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Test Code DIG Digoxin, Random

Additional Codes

Epic: LAB23

Specimen Required

Specimen Type: Serum

Collection Container/Type: Serum gel

Submission Container/Tube: Plastic vial

Specimen Volume: 3.5 mL

Collection Instructions: 

  1. Collect immediately before next dose (or at a consistent sampling time).
  2. Centrifuge within 1 hour of collection.

Additional Information:

  1. Provide date and time of last dose.

Specimen Minimum Volume

0.2 mL

Specimen Stability

Room temperature: 2 days

Refrigerated: 2 days

Frozen: 6 months

Clinical Significance

Digoxin is a potent cardiac glycoside used to treat atrial fibrillation with rapid ventricular response, and to treat congestive heart failure.  Test results are used to monitor levels of digoxin because the drug has a low therapeutic ratio (a small difference between therapeutic and tissue toxic levels), and because the symptoms of drug overdose may resemble the original condition for which the drug was prescribed.  Also, digoxin dosage may require adjustment when renal function is impaired or when drugs known to alter the pharmacokinetics of digoxin are co-administered.  Monitoring serum or plasma digoxin levels along with other clinical data can aid the physician in adjusting patient dosage to achieve optimal therapeutic effect while avoiding sub-therapeutic or toxic dosage levels. Toxic symptoms may occur at levels lower than critical limit.  Steady state is reached in 5 days.  Digoxin has an average half-life of 48 hours, is 25% protein bound, and is cleared by the kidneys.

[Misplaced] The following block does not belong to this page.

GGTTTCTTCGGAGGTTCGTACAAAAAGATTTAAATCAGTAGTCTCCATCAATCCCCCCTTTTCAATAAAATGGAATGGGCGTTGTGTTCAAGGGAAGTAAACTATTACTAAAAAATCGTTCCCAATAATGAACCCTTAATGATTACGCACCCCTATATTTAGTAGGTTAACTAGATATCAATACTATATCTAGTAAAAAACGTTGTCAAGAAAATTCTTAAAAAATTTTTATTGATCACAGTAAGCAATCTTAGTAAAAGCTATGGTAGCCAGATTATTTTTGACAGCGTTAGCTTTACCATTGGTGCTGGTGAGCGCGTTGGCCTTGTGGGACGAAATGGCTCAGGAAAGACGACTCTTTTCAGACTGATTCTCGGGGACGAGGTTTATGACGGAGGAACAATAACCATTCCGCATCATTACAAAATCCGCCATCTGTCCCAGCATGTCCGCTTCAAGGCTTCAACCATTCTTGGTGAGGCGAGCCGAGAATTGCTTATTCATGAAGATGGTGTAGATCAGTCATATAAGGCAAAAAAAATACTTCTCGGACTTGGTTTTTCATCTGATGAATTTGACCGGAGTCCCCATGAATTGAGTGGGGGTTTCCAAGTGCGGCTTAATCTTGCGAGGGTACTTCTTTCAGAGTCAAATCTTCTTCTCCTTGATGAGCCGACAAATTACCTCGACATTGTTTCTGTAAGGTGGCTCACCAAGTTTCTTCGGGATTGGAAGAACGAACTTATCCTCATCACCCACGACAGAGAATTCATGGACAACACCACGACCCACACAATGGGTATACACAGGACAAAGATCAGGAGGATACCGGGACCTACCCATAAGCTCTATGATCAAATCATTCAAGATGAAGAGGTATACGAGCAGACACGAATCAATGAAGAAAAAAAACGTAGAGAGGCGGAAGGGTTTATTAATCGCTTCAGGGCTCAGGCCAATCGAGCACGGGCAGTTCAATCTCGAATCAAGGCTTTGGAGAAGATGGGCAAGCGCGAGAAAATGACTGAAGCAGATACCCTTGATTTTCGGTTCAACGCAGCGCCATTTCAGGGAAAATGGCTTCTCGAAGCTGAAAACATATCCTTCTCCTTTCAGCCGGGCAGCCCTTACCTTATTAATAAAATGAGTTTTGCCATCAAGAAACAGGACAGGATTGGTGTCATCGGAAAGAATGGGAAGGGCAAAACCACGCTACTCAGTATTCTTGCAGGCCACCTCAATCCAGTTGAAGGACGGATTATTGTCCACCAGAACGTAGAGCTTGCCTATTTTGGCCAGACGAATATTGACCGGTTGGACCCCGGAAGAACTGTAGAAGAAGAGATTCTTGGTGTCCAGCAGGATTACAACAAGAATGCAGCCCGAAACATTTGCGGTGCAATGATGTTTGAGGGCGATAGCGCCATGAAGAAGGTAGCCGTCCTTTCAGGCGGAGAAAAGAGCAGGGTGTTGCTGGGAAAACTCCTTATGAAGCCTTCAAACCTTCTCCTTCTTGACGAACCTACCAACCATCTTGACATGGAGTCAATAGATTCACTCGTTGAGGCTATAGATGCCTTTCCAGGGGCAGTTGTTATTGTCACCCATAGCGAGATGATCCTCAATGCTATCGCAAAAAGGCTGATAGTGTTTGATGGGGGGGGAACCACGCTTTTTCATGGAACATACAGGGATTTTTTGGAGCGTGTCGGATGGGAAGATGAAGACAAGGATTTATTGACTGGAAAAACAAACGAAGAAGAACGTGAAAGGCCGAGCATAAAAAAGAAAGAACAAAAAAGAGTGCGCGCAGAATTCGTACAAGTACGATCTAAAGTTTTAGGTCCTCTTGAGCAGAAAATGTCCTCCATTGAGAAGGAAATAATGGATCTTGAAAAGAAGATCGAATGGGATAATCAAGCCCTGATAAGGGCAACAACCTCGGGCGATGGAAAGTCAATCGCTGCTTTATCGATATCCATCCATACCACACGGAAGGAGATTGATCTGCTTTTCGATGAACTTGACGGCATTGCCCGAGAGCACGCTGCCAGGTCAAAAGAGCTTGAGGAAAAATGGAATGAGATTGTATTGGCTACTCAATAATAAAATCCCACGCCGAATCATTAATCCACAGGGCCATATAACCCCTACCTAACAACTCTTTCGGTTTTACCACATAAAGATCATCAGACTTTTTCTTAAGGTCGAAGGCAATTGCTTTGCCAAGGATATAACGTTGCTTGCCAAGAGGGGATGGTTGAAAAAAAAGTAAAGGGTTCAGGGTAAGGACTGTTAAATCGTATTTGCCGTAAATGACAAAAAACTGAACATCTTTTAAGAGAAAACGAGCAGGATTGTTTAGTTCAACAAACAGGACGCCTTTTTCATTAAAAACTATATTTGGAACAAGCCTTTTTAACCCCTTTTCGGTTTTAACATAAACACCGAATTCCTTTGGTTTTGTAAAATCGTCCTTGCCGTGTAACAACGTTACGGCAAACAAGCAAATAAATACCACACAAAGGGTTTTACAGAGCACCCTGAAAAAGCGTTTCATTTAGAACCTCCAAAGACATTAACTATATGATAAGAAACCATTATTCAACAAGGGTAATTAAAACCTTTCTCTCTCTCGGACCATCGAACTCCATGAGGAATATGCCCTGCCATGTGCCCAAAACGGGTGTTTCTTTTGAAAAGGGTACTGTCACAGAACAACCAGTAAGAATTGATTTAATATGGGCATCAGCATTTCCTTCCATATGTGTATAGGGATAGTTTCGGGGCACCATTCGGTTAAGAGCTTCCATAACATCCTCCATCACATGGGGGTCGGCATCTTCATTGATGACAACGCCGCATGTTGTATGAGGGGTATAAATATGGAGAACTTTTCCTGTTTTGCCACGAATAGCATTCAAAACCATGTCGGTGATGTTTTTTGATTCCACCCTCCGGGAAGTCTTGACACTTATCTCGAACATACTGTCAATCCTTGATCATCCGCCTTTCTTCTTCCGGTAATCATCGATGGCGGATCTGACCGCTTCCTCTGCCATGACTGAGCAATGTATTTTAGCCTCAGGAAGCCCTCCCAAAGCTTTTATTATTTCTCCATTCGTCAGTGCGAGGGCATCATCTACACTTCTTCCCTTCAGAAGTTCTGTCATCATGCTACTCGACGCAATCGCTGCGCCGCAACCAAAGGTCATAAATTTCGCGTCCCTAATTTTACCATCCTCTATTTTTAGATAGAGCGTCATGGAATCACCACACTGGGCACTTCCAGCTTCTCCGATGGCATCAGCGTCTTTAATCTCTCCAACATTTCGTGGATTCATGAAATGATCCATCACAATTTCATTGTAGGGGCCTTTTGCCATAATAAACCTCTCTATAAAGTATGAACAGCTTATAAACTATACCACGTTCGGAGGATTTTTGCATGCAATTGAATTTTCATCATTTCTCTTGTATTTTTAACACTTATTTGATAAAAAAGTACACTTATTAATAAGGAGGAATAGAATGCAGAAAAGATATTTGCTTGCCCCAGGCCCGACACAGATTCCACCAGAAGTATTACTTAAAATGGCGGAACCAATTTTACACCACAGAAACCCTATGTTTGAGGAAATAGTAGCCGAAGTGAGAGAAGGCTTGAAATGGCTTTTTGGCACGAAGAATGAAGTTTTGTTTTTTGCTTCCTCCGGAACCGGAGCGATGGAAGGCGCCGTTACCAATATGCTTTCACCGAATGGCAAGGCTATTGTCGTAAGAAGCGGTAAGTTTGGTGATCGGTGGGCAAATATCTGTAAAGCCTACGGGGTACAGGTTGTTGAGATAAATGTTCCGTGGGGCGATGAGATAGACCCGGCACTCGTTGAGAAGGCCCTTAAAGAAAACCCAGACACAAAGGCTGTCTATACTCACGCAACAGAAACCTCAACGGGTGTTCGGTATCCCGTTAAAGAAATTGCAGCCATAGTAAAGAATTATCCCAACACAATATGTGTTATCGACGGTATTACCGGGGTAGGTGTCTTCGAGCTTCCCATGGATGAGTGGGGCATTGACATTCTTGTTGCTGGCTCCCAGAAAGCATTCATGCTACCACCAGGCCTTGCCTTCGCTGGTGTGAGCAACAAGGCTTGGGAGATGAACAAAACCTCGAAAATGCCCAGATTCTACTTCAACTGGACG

Reference Range

Therapeutic range: 0.5 - 2.0 ng/mL

Rejection Due To

Unlabeled, mislabeled, wrong tube type, QNS, gross hemolysis

Day(s) and Time(s) Performed

Daily

Report Available

Same day

Method Name

Chemiluminescent Microparticle Immunoassay (CMIA).

Limitations

Heterophile antibodies may interfere, causing anomalous values.

Digoxin active metabolites may cross-react with methodology, which may affect test results especially in patient with renal impairment.

Endogenous digoxin-like immunoreactive factors (DLIF) found in serum of neonates, pregnant women, and in patients with renin hypertension, renal and/or hepatic failure may cause falsely elevated digoxin values.

Digoxin bound to F(ab) fragments of anti-digoxin antibodies (DIGIBIND, DIGIFAB), found in serum of patients treated for digoxin toxicity, may result in misleading digoxin values.

Quinidine may cause digoxin values to be elevated by decreasing digoxin excretion.